Loudoun is a cultural and culinary melting pot with an increasingly diverse range of tastes and epicurean traditions. Explore all your options and continue the celebration of National Hispanic Heritage Month all year long. Here are seven superb restaurants serving dishes inspired by the history and culture of Hispanic Americans that should be on your must-visit list.
Located just a block away from Señor Ramon Taqueria is the newest taco kid on the block, La Taqueria. La Taqueria is the brainchild of Ana Reyes and her husband Heydan Maza, it’s billed as “authentic tacos and beer” and the bright décor – colorful Frida Kahlo and skeleton tchotchkes – and simple menu instantly transport you south of the border. There are five taco options, gringas (soft flour tortillas filled with cheese, meat and pineapple) and hearty pambazos – tortas filled with potato, chorizo, lettuce, sour cream. As for the sides, you can never go wrong with traditional chips and guac, but other options include spicy papas (Mexican potatoes), grilled onions, grilled nopales (seasoned pads of the prickly pear cactus) and corn on the cob.
In 2021, pastry chef and owner of The Conche in Leesburg, Santosh Tiptur, opened the new global gourmet “tapas and tacos” outpost named La Prensa in Sterling. This Mexican-influenced restaurant and bar will catch your eye with its sleek and modern interior with seating just diagonal to the bar. Choose from a great deal of menu options including chef made tacos – if you’ve ever wanted to try ginger infused Korean Beef Bulgogi in a taco, this is your chance. If you’re not a beef person, they also have a Chipotle Adobo Chicken and Queso Cotija. The menu also extends options to quesadillas, enchiladas and a variety of tapas dishes (small plates served with beer or wine).
Simple street-style Latin cuisine using traditional family recipes and an astonishing array of fresh ingredients are the hallmarks of this hip gourmet taco temple with locations in Leesburg, Sterling and now Fairfax. “I was inspired by repetitive trips to Mexico, the possibility to be creative with sauces and bringing authentic Mexican street flavors to Virginia,” said Argentine born chef-owner Damian Dajcz. It’s not all Mexican street fare. They do Argentine dishes such as Choripán (sausage sandwich), Milanesa (breaded beef sandwich) and empanadas. Of the more than a dozen taco options on the menu, one is named The Patagonia, a geographic nod to Dajcz’s roots: carne asada (steak), shredded cheese, guac, chimichurri sauce, red pickled onions, cilantro and sour cream. If dining at the Leesburg locale on trendy King Street, pair your dish with a glass of house-made sangria or a craft margarita.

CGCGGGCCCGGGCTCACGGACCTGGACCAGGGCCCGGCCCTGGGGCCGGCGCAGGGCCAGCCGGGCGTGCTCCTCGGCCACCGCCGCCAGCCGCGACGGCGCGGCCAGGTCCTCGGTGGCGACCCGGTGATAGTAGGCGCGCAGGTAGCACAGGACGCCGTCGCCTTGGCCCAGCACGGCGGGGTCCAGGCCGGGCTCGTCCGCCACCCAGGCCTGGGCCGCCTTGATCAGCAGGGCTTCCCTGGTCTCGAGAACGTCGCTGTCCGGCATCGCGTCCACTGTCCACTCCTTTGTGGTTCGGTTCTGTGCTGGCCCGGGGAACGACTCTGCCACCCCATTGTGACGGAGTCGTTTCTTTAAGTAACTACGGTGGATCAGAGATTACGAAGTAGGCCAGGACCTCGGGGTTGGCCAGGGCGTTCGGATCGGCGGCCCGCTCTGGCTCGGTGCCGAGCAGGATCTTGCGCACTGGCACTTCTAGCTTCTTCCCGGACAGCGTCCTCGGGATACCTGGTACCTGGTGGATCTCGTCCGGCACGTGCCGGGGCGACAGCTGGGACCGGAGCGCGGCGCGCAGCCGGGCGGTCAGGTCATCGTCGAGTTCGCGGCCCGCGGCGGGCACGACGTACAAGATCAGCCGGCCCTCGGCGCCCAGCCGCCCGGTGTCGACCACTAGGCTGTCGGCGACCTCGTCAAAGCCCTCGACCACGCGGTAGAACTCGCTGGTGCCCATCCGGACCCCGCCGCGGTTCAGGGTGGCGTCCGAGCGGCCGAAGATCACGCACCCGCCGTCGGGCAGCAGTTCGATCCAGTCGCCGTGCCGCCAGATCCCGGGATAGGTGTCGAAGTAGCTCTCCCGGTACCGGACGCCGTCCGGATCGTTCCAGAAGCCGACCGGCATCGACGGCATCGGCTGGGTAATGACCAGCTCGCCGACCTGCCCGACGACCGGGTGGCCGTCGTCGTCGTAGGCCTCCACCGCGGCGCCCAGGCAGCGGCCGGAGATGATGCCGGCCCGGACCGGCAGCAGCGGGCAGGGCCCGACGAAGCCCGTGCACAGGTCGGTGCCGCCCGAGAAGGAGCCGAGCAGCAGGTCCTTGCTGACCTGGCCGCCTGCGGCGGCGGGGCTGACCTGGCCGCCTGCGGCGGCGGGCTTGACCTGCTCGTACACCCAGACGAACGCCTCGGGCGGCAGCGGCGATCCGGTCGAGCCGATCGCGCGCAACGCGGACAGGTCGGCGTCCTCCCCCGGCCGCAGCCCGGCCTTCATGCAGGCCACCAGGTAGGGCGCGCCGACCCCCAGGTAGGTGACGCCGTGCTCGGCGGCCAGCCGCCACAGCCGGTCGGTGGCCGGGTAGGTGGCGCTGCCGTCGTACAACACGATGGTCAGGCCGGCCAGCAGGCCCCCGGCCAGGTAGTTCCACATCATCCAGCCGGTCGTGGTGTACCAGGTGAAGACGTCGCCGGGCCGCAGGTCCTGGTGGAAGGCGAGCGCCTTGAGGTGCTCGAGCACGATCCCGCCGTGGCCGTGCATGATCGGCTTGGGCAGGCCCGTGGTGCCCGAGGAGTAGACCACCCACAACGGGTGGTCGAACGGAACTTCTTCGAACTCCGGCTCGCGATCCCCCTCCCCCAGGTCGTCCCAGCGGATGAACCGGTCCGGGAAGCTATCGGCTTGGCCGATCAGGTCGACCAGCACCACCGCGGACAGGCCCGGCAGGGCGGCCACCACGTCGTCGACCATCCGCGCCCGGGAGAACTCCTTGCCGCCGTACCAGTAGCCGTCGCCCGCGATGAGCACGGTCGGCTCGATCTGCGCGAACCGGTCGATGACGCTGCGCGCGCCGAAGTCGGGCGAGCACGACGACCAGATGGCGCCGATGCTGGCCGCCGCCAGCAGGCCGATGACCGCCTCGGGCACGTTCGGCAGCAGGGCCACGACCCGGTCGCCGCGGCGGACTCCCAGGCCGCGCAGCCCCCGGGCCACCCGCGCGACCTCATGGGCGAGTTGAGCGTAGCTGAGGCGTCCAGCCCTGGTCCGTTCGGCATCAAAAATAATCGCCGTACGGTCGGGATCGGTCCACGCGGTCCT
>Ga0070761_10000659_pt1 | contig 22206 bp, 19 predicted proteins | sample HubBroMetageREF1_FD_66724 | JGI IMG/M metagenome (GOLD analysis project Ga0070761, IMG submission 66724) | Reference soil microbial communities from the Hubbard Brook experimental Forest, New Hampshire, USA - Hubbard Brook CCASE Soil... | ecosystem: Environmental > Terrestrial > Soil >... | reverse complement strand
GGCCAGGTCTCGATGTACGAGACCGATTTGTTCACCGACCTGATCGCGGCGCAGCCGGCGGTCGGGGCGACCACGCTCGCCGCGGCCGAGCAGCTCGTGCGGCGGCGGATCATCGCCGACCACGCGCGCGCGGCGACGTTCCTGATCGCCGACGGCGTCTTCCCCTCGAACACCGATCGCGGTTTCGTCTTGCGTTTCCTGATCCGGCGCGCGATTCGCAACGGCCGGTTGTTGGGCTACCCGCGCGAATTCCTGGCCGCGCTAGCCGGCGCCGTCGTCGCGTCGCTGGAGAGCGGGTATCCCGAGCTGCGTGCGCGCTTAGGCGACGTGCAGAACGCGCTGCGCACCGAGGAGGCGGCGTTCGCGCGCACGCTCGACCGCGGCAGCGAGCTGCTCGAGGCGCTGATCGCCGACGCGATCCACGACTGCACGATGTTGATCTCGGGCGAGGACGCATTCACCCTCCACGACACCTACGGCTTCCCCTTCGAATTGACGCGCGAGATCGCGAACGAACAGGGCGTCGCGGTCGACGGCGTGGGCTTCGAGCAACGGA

Central American cuisine doesn’t get much more authentic than at this popular Colombian cantina located in The Dell - the restaurant incubator at the Village at Leesburg. The space looks straight out of Medellin: white tiled walls; a colorful mural of flying parrots above the counter; a slab of jamon (ham leg) hanging at the back. Even the soda brands (Manzana and Pony) and guanabana juice come from Colombia. Foodwise, dishes run from quick snack empanadas and arepas (ground maize dough sandwiches) to more complex fare such as a delectably well-balanced Coconut Fish entrée and the classic Bandeja Paisa – a traditional Colombian plate of rice, beans, ground beef, chorizo, chicharron, arepa, avocado, sweet plantains and fried eggs. By all accounts as good as any served in Cartagena.
This popular Lansdowne restaurant fuses Mexican and Latin cuisine in a lively setting. The guac is prepared tableside and served in a stone milling bowl. They do two Costa Rican style ceviche appetizers - one with tuna, the other with shrimp - and the entrees go way beyond the usual cantina fare and feature a signature slow roasted pork shoulder with pickled red onion, charro beans, Mexican rice and house-made corn tortillas. There’s also a selection of about a dozen authentic tacos. As for the bar, it’s dedicated to an assortment of craft tequilas – favorites of owner and agave expert, JC Sanabria.
Lovettsville is undergoing a culinary renaissance and this quirky downtown spot is part of that revival. Originally opened and owned by local Victor Juarez and named for the annual charreada (Mexican rodeo) Juarez hosted on his property outside town, the restaurant is now in new hands but still dishes up authentic south of the border comfort food: enchiladas, fajitas, a spicy chili relleno and a superb Steak Ranchero – a T-Bone covered with ranchero sauce and served with rice, beans and tortillas. Plus, you will not taste better chimichangas on this side of Oaxaca. The interior is bright and colorful and there are photographs on the walls of the aforementioned rodeo.
Things don’t get more ‘local’ than at the Central American hangout of El Salvadorean Wilma Souvagis and her Greek immigrant husband Tony. Open now for 30 years, the restaurant makes its own tortilla chips and spicy red and green jalapeño salsas, and if you snag a seat at the small bar counter, you can watch your margarita being made with freshly squeezed limes. “She’s very particular,” Tony says of Wilma who oversees the kitchen. “She likes everything to be fresh and homemade.” Authentic food is mirrored by the décor: adobe and cactus-colored walls decorated with abstract paintings, sombreros and Hispanic crafts - you could be in a pueblo in Mexico or Honduras. Entrée-wise, we recommend the Pastelitos De Carne, a classic from Wilma’s homeland: corn tortillas stuffed with beef, cheese, potatoes and peppers and served with spicy cabbage salad and salsa picante – all homemade of course.